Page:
Thank you to all the volunteers today.  We had a marshal playing music at one corner which was lovely.  All of the volunteers did brilliantly today, standing around in the unaccustomed rain can't have been too much fun!  We had such a great time in a beautiful part of the country that we have decided to come back next year.... where we parkrun then has yet to be decided!

Saturday, 21 July 2018

Flip flop running!


There are good things and bad things about running in flip flops.
Good: if you get a stone in your shoe it falls our really easily.  Bad: you get lots of stones in your shoes.  Good: your feet don't get hot and sweaty on a hot day.  Bad: your feet get REALLY dirty.  Good: you use lots of muscles that you don't normally use.  Bad:you use lots of muscles you don't normally use and they ache a bit the next day. You also get lots of strange looks which leads to starting conversations with people you've never met before.  One gentleman cycled past me, stopped, waited for me to catch up and then said 'You do know you are wearing flip flops don't you?'  Well, knock me down with a feather!  So I am!  How silly of me to forget to but my running shoes on this morning!  

So, yes, I ran a race in flip flops.  Why?  Because in a contest with our sitting room door my toe was the looser and I ended up breaking my little toe.  As a result of this I can't get a trainer (or any other shoe) on without causing me enough pain to turn the air around me blue!

I'd entered Phoenix Running's 'Space Race' early last week (before my toe v. door fiasco) with the intention of getting away from the children for a few hours and running a marathon.  I mentioned this to Husbando and a 'non running' friend who said they would come along and 'run a couple of laps.'  We'd decided to take two cars so that they could go home when they were done and so that they wouldn't have to hang around waiting for me.  In the light of my poorly foot we decided to take just one car.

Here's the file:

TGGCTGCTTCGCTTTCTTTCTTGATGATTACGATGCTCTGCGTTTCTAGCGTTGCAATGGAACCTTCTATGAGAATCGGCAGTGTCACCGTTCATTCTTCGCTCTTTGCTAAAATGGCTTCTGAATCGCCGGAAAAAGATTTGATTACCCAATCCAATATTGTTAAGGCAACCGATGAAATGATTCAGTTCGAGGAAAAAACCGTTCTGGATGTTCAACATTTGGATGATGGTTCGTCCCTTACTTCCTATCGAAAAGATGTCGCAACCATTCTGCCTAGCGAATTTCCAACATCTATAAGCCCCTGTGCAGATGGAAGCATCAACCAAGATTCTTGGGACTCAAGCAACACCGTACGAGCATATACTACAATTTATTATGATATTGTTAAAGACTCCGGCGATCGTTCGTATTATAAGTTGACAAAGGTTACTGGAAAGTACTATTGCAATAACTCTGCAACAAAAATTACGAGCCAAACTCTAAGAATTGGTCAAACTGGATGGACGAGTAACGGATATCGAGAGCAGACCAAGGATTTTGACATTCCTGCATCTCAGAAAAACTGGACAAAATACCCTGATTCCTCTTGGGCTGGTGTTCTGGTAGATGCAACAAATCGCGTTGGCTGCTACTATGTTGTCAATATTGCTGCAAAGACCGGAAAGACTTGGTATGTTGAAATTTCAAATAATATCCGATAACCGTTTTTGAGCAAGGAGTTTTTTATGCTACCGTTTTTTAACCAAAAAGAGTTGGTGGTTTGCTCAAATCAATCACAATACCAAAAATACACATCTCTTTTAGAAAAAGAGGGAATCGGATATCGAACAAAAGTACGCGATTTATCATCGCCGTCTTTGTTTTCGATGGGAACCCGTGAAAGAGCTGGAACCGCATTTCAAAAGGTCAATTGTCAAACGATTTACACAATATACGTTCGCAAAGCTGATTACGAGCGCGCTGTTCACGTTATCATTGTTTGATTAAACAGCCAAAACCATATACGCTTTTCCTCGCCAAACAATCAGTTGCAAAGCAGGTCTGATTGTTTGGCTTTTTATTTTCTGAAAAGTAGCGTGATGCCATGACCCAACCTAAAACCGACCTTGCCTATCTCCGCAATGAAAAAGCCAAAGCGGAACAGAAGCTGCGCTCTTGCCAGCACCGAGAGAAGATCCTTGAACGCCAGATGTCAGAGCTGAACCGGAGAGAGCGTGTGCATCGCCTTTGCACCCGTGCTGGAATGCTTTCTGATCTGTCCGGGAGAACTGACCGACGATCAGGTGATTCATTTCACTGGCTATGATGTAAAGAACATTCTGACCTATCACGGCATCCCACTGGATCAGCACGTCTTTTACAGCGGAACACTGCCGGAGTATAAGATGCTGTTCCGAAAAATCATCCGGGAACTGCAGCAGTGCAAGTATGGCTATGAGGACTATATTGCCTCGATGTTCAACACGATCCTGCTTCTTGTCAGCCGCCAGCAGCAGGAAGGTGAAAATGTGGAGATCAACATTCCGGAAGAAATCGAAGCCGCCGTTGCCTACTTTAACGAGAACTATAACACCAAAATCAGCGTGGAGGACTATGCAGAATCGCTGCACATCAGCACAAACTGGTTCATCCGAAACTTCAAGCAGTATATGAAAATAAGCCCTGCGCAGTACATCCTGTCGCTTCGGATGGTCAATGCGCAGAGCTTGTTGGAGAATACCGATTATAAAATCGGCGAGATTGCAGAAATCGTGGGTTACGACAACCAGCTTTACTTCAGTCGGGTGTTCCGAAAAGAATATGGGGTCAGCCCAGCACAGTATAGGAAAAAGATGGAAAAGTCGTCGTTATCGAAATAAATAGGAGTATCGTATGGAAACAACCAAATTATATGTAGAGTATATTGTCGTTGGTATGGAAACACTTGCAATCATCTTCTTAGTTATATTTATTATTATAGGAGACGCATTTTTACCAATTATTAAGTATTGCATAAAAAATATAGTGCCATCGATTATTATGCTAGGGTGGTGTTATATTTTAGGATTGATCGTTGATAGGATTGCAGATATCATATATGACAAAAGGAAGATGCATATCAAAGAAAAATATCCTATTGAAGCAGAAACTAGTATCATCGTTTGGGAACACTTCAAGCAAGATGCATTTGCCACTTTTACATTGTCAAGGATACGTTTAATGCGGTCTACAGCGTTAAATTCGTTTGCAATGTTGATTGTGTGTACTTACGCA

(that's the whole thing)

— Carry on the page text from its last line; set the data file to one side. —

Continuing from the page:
Phoenix's events are lovely, low key and friendly events.  In the 6 hour challenges you can run as many, or as few laps, as you like and you are still a winner.  That meant that I could walk a lap and still claim my rather epic bling!  And that is, honestly, what I intended to do.

I made a fatal mistake though.... I put on running shorts and a running top rather than 'normal' clothes.  Thus when I stood on the start line and everyone started running it seemed unnatural not to at least give the running thing a bit of a go.  It was hard work.  Every step required thought and concentration to ensure that feet and flip flops hit the ground simultaneously, but I was actually running - not fast, but definitely faster than a walk!  The weather was warm, but not excessively so and there was, at times, a pleasant breeze coming off the River Thames.  The tow path was not terribly flip flop friendly and it was very dusty!  I ran the first out and back, chatting to other runners, seeing Husbando and my non runner friend as we passed each other and arrived back at the aid station.  I stopped my Garmin - one lap was more than enough.  I faffed a bit and thought that, as the other two were going to do more than one lap I could probably walk the next lap before they were done, so off I went.  Of course I didn't walk.... I ran.  I completed the two laps (6.6miles) in 1hr 8mins  which wasn't too shabby.  
I rang the bell and collected my fabulous bling!  Then came the serious business of supporting the people who were still running.  I sat on a wall and took photos!  Hopefully I got at least one photo of everyone who was still running.  I've just got to find the time to look through them, get rid of the out of focus ones and upload them to Facebook for everyone to have a look at. (Link to the photos is here)
 There was some amazing running going on.  One lady completed a half marathon on crutches (see - I am not the only person who doesn't let broken bones stop her running a race she's paid good money to enter!) and there were lots of smiley happy runners on the Thames tow path.  

Husbando ran a half marathon - the furthest he has run since Giant's Head Marathon a few weeks ago.  My amazing 'I am not a runner' friend ran a half marathon off the back of running a couple of miles once a week!  She's now talking about future half marathons - there will be no stopping her!

Thanks to all the marshals - that aid station got pretty busy at times and you coped admirably.  Thanks to Rik for putting on yet another great event.  I am sure we'll be back soon!